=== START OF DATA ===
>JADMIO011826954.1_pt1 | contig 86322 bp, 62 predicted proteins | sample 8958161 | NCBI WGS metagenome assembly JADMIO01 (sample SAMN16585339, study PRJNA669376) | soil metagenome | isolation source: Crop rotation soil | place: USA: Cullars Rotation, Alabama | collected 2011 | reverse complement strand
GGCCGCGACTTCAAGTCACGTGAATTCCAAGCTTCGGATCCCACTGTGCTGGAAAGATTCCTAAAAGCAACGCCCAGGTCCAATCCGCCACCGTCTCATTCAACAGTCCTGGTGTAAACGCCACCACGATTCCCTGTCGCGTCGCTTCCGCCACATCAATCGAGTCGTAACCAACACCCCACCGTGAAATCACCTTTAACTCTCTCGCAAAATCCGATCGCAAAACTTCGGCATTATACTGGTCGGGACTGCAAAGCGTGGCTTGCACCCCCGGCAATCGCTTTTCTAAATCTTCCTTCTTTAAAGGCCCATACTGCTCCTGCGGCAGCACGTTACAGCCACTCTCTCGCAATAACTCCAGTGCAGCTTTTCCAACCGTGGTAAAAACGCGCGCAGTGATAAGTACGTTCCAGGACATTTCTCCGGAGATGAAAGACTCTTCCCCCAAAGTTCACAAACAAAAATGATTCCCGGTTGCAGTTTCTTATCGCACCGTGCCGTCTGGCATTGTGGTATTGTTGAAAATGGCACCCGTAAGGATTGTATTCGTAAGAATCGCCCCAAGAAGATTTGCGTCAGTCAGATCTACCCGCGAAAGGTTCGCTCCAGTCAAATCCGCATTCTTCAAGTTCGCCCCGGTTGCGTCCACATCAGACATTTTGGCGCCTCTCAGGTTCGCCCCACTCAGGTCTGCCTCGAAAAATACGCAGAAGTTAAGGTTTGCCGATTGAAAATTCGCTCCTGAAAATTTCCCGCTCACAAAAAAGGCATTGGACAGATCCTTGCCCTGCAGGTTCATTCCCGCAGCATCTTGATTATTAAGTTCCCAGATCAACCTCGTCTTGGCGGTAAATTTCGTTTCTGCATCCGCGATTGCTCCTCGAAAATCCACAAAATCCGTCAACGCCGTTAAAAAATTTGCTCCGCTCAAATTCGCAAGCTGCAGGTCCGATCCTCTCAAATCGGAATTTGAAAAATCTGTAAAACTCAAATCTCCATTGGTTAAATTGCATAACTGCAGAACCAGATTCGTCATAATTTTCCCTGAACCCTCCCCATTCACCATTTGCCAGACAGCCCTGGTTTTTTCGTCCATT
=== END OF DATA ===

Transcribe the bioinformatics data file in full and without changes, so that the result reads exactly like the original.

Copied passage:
>JADMIO011826954.1_pt1 | contig 86322 bp, 62 predicted proteins | sample 8958161 | NCBI WGS metagenome assembly JADMIO01 (sample SAMN16585339, study PRJNA669376) | soil metagenome | isolation source: Crop rotation soil | place: USA: Cullars Rotation, Alabama | collected 2011 | reverse complement strand
GGCCGCGACTTCAAGTCACGTGAATTCCAAGCTTCGGATCCCACTGTGCTGGAAAGATTCCTAAAAGCAACGCCCAGGTCCAATCCGCCACCGTCTCATTCAACAGTCCTGGTGTAAACGCCACCACGATTCCCTGTCGCGTCGCTTCCGCCACATCAATCGAGTCGTAACCAACACCCCACCGTGAAATCACCTTTAACTCTCTCGCAAAATCCGATCGCAAAACTTCGGCATTATACTGGTCGGGACTGCAAAGCGTGGCTTGCACCCCCGGCAATCGCTTTTCTAAATCTTCCTTCTTTAAAGGCCCATACTGCTCCTGCGGCAGCACGTTACAGCCACTCTCTCGCAATAACTCCAGTGCAGCTTTTCCAACCGTGGTAAAAACGCGCGCAGTGATAAGTACGTTCCAGGACATTTCTCCGGAGATGAAAGACTCTTCCCCCAAAGTTCACAAACAAAAATGATTCCCGGTTGCAGTTTCTTATCGCACCGTGCCGTCTGGCATTGTGGTATTGTTGAAAATGGCACCCGTAAGGATTGTATTCGTAAGAATCGCCCCAAGAAGATTTGCGTCAGTCAGATCTACCCGCGAAAGGTTCGCTCCAGTCAAATCCGCATTCTTCAAGTTCGCCCCGGTTGCGTCCACATCAGACATTTTGGCGCCTCTCAGGTTCGCCCCACTCAGGTCTGCCTCGAAAAATACGCAGAAGTTAAGGTTTGCCGATTGAAAATTCGCTCCTGAAAATTTCCCGCTCACAAAAAAGGCATTGGACAGATCCTTGCCCTGCAGGTTCATTCCCGCAGCATCTTGATTATTAAGTTCCCAGATCAACCTCGTCTTGGCGGTAAATTTCGTTTCTGCATCCGCGATTGCTCCTCGAAAATCCACAAAATCCGTCAACGCCGTTAAAAAATTTGCTCCGCTCAAATTCGCAAGCTGCAGGTCCGATCCTCTCAAATCGGAATTTGAAAAATCTGTAAAACTCAAATCTCCATTGGTTAAATTGCATAACTGCAGAACCAGATTCGTCATAATTTTCCCTGAACCCTCCCCATTCACCATTTGCCAGACAGCCCTGGTTTTTTCGTCCATT